create collection /a/b/c/d/ is made, and /a/b/c/ does not exist, the
   request must fail.

   When MKCOL is invoked without a request body, the newly created
   collection SHOULD have no members.

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   A MKCOL request message may contain a message body.  The precise
   behavior of a MKCOL request when the body is present is undefined,
   but limited to creating collections, members of a collection, bodies
   of members, and properties on the collections or members.  If the
   server receives a MKCOL request entity type it does not support or
   understand, it MUST respond with a 415 (Unsupported Media Type)
   status code.  If the server decides to reject the request based on
   the presence of an entity or the type of an entity, it should use the
   415 (Unsupported Media Type) status code.

   This method is idempotent, but not safe (see Section 9.1 of
   [RFC2616]).  Responses to this method MUST NOT be cached.

9.3.1.  MKCOL Status Codes

   In addition to the general status codes possible, the following
   status codes have specific applicability to MKCOL:

   201 (Created) - The collection was created.

   403 (Forbidden) - This indicates at least one of two conditions: 1)
   the server does not allow the creation of collections at the given
   location in its URL namespace, or 2) the parent collection of the
   Request-URI exists but cannot accept members.

   405 (Method Not Allowed) - MKCOL can only be executed on an unmapped
   URL.

   409 (Conflict) - A collection cannot be made at the Request-URI until
   one or more intermediate collections have been created.  The server
   MUST NOT create those intermediate collections automatically.

   415 (Unsupported Media Type) - The server does not support the
   request body type (although bodies are legal on MKCOL requests, since
   this specification doesn't define any, the server is likely not to
   support any given body type).

   507 (Insufficient Storage) - The resource does not have sufficient
   space to record the state of the resource after the execution of this
   method.

9.3.2.  Example - MKCOL

   This example creates a collection called /webdisc/xfiles/ on the
   server www.example.com.

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   >>Request

     MKCOL /webdisc/xfiles/ HTTP/1.1
     Host: www.example.com


   >>Response

     HTTP/1.1 201 Created

9.4.  GET, HEAD for Collections

   The semantics of GET are unchanged when applied to a collection,
   since GET is defined as, "retrieve whatever information (in the form
   of an entity) is identified by the Request-URI" [RFC2616].  GET, when
   applied to a collection, may return the contents of an "index.html"
   resource, a human-readable view of the contents of the collection, or
   something else altogether.  Hence, it is possible that the result of
   a GET on a collection will bear no correlation to the membership of
   the collection.

   Similarly, since the definition of HEAD is a GET without a response
   message body, the semantics of HEAD are unmodified when applied to
   collection resources.

9.5.  POST for Collections

   Since by definition the actual function performed by POST is
   determined by the server and often depends on the particular
   resource, the behavior of POST when applied to collections cannot be
   meaningfully modified because it is largely undefined.  Thus, the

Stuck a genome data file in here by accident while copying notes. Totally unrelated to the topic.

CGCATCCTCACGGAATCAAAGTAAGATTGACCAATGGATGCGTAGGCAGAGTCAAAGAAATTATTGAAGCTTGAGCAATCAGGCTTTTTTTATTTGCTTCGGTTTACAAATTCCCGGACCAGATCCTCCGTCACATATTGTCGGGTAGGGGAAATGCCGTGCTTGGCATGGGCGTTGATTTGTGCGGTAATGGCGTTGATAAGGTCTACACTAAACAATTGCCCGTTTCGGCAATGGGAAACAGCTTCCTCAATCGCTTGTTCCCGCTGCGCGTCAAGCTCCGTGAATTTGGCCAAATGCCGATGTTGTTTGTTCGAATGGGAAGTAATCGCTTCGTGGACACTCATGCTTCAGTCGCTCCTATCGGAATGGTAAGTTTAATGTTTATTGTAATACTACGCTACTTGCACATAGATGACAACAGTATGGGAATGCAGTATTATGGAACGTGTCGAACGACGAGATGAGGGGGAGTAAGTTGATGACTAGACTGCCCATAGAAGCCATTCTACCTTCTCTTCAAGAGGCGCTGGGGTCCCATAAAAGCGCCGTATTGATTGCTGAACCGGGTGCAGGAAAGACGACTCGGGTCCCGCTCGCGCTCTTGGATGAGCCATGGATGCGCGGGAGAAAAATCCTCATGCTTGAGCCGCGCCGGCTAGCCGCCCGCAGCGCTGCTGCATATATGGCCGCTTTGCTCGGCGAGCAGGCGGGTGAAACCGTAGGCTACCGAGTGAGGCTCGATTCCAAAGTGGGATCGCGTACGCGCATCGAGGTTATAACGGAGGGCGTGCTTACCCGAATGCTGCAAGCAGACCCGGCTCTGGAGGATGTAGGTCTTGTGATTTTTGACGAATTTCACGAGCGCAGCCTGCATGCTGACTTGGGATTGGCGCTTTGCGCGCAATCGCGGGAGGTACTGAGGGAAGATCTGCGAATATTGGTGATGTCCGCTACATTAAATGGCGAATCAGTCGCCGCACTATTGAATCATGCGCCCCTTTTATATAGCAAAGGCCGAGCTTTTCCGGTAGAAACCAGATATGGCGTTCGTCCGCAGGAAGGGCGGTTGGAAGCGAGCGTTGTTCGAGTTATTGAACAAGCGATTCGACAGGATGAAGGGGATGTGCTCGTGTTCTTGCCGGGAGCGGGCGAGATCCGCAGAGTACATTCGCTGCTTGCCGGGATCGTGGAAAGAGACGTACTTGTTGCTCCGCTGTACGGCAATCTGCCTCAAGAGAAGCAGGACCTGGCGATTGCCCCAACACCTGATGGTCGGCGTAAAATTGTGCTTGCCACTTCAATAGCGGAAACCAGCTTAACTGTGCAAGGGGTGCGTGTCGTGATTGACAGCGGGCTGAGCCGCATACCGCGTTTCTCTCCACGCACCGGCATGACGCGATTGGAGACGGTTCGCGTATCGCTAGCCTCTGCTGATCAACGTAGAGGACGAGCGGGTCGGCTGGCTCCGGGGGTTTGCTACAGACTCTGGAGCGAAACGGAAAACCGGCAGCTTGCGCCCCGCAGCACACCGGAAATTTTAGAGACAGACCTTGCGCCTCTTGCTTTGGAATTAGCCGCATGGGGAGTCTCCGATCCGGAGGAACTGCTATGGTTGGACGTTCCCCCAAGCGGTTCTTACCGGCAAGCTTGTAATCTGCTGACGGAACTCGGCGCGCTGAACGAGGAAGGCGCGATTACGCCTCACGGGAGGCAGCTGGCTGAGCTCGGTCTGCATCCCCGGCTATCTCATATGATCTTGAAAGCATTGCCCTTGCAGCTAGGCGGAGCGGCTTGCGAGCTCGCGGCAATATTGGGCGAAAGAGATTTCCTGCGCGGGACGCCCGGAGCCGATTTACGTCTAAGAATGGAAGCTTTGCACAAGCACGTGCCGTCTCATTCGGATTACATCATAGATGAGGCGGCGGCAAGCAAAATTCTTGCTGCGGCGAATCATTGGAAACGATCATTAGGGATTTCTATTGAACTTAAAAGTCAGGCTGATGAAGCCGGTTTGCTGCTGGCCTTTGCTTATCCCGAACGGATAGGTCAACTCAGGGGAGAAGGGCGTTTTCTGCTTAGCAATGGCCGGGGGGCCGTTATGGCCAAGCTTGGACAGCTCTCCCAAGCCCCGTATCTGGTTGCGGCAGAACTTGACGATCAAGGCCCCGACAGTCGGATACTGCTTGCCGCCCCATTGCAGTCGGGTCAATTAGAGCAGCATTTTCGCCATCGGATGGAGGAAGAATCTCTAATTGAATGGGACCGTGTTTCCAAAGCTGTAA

semantics of POST are unmodified when applied to a collection.

9.6.  DELETE Requirements

   DELETE is defined in [RFC2616], Section 9.7, to "delete the resource
   identified by the Request-URI".  However, WebDAV changes some DELETE
   handling requirements.

   A server processing a successful DELETE request:

      MUST destroy locks rooted on the deleted resource

      MUST remove the mapping from the Request-URI to any resource.

   Thus, after a successful DELETE operation (and in the absence of
   other actions), a subsequent GET/HEAD/PROPFIND request to the target
   Request-URI MUST return 404 (Not Found).

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9.6.1.  DELETE for Collections

   The DELETE method on a collection MUST act as if a "Depth: infinity"
   header was used on it.  A client MUST NOT submit a Depth header with
   a DELETE on a collection with any value but infinity.

   DELETE instructs that the collection specified in the Request-URI and
   all resources identified by its internal member URLs are to be
   deleted.

   If any resource identified by a member URL cannot be deleted, then
   all of the member's ancestors MUST NOT be deleted, so as to maintain
   URL namespace consistency.

   Any headers included with DELETE MUST be applied in processing every
   resource to be deleted.

   When the DELETE method has completed processing, it MUST result in a
   consistent URL namespace.

   If an error occurs deleting a member resource (a resource other than
   the resource identified in the Request-URI), then the response can be
   a 207 (Multi-Status).  Multi-Status is used here to indicate which
   internal resources could NOT be deleted, including an error code,
   which should help the client understand which resources caused the
   failure.  For example, the Multi-Status body could include a response
   with status 423 (Locked) if an internal resource was locked.

   The server MAY return a 4xx status response, rather than a 207, if
   the request failed completely.

   424 (Failed Dependency) status codes SHOULD NOT be in the 207 (Multi-
   Status) response for DELETE.  They can be safely left out because the
   client will know that the ancestors of a resource could not be
   deleted when the client receives an error for the ancestor's progeny.